Thursday, May 09, 2013

It's Only a Paper Moon

Moses Pray (Ryan O'Neal): I got scruples, too, you know. You know what that is? Scruples?

Addie Loggins (Tatum O'Neal): No, I don't know what it is, but if you got 'em, it's a sure bet they belong to somebody else!

Many great comedies were made in the 1970s.

I know there were some I missed, but I often feel as if I saw them all — Mel Brooks, Monty Python, Peter Sellers, Gene Wilder, John Belushi, the list goes on and on.

Ryan O'Neal even made a few noteworthy comedies in the '70s. Originally noticed for his work in dramas (especially "Love Story"), he gravitated toward comedy with "What's Up, Doc?" and "Paper Moon," which premiered 40 years ago today.

O'Neal's peak as an actor probably came in the mid–1970s. There were occasional exceptions, but mostly his film roles have been mediocre at best.

"Paper Moon," though, was and remains a delight — largely because of O'Neal's daughter, Tatum, who stole the show (and the Best Supporting Actress Oscar). Like her father, Tatum has been in few truly strong movies since "Paper Moon," which suggests that the problem for father and daughter may be that they haven't been given great material.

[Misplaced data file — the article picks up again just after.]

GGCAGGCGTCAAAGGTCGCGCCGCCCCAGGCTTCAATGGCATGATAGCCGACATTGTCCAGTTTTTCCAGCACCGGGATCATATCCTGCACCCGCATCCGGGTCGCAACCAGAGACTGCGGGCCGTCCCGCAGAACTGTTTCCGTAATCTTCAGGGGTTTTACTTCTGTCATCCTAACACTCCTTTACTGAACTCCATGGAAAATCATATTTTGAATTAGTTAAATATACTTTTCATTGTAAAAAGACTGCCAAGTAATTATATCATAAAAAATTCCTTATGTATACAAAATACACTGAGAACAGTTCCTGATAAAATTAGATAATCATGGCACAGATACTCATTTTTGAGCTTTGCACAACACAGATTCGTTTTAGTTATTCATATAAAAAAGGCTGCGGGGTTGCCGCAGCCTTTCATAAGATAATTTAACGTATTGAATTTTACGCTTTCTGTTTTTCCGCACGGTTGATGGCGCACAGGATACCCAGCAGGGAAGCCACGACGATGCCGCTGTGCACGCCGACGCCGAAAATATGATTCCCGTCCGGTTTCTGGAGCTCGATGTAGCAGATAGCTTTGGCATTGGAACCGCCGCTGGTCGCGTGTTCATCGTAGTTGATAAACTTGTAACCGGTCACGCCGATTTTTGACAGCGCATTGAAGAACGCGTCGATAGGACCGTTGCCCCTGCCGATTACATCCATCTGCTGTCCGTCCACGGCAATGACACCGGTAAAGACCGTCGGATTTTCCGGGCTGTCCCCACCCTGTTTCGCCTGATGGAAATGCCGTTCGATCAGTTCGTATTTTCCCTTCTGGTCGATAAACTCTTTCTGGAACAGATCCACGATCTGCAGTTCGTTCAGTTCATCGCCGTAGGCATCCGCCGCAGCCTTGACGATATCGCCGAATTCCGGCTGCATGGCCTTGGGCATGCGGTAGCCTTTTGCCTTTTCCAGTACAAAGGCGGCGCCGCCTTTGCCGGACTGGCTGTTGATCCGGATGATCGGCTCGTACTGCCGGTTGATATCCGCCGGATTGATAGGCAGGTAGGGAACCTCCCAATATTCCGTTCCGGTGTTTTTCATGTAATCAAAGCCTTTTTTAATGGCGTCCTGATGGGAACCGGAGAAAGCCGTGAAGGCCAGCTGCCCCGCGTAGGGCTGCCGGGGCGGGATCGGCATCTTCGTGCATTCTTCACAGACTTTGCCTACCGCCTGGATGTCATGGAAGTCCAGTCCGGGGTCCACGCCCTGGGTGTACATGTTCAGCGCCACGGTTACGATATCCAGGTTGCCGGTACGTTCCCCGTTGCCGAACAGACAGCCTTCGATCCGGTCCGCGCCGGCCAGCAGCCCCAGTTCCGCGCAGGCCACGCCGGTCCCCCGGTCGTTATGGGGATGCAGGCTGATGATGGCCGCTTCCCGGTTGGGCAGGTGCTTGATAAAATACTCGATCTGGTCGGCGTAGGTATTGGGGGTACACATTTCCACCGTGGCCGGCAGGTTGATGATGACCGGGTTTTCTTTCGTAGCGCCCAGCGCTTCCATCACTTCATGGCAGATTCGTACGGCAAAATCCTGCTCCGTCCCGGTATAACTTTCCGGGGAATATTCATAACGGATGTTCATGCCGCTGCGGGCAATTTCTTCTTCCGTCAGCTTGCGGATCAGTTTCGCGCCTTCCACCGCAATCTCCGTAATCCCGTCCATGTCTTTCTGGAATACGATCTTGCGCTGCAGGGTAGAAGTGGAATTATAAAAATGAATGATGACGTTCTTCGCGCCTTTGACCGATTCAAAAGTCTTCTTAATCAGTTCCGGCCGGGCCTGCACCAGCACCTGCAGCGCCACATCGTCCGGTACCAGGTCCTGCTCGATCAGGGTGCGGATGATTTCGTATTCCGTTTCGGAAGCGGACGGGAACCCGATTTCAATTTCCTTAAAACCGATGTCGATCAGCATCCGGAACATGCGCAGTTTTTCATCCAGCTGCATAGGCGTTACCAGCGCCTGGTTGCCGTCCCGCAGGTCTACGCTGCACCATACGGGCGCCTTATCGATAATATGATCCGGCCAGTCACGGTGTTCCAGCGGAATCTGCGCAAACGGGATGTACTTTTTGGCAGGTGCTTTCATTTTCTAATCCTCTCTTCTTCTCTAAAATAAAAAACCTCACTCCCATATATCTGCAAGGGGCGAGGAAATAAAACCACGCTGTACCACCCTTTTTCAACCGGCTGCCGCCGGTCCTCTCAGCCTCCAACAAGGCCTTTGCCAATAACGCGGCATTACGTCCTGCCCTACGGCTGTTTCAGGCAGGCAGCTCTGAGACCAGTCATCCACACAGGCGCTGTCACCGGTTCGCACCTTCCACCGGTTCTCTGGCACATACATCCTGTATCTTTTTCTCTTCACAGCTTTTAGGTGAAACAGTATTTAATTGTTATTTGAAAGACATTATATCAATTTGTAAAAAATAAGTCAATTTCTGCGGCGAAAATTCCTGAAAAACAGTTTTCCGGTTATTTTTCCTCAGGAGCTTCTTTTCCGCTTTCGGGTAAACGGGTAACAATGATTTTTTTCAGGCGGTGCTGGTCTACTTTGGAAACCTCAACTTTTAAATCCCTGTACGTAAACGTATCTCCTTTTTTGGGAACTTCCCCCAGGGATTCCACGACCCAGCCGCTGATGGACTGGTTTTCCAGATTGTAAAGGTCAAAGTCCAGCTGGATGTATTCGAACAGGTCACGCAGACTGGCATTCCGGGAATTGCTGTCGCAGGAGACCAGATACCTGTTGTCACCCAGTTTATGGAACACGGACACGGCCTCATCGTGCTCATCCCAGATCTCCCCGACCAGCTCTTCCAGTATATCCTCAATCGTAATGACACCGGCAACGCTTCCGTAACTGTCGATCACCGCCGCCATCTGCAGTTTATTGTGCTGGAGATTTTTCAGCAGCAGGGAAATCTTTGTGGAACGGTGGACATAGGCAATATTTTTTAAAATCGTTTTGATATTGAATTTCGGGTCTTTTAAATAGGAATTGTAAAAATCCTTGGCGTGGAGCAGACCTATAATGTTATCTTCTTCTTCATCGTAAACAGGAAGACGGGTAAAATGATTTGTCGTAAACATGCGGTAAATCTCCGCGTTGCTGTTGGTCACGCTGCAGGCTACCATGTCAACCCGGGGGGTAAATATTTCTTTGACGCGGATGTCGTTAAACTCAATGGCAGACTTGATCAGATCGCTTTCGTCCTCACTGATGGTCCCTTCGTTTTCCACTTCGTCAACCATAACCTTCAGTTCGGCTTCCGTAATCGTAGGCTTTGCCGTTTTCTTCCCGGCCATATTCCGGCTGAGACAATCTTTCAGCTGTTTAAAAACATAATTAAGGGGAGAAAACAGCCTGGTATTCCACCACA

That definitely wasn't a problem with "Paper Moon." Like so many of the comedies of the 1970s, the dialogue crackled then, and it crackles now.

How could it not?

Set in the Depression, a Bible–peddling con man named Moses Pray (Ryan O'Neal) stops to pay his last respects to a prostitute with whom he had been, er, friendly. Among the small group of mourners is the woman's child, Addie Loggins (Tatum O'Neal), whose future has been rendered uncertain by her mother's passing. It is decided that Moses (who, some of the ladies in town have concluded, resembles Addie and might be related to her) should take Addie to her aunt in St. Joseph, Mo., since he will be going that way, anyway.

It didn't take long for Moses and Addie to learn unpleasant things about each other.

Moses learned that Addie, although only 9, was already a seasoned smoker. She didn't know the president's correct name — she kept calling him Frank D. Roosevelt (as in "Frank D. Roosevelt says we're all feeling a lot better").

And Addie learned that Moses made his living by scamming unsuspecting, grieving widows — and there was a matter of $200 that Moses owed Addie.

Addie didn't get along too well with Moses' lady friends, especially Trixie (played delightfully by Madeline Kahn). Trixie, it is safe to say, was a bit self–absorbed.
Trixie (to Addie): You already got bone structure. When I was your age I didn't have no bone structure. Took me years to get bone structure. And don't think bone structure's not important. People didn't decide to call me Mademoiselle until I was 17 and getting a little bone structure

Not all movies hold up as well after 40 years as "Paper Moon."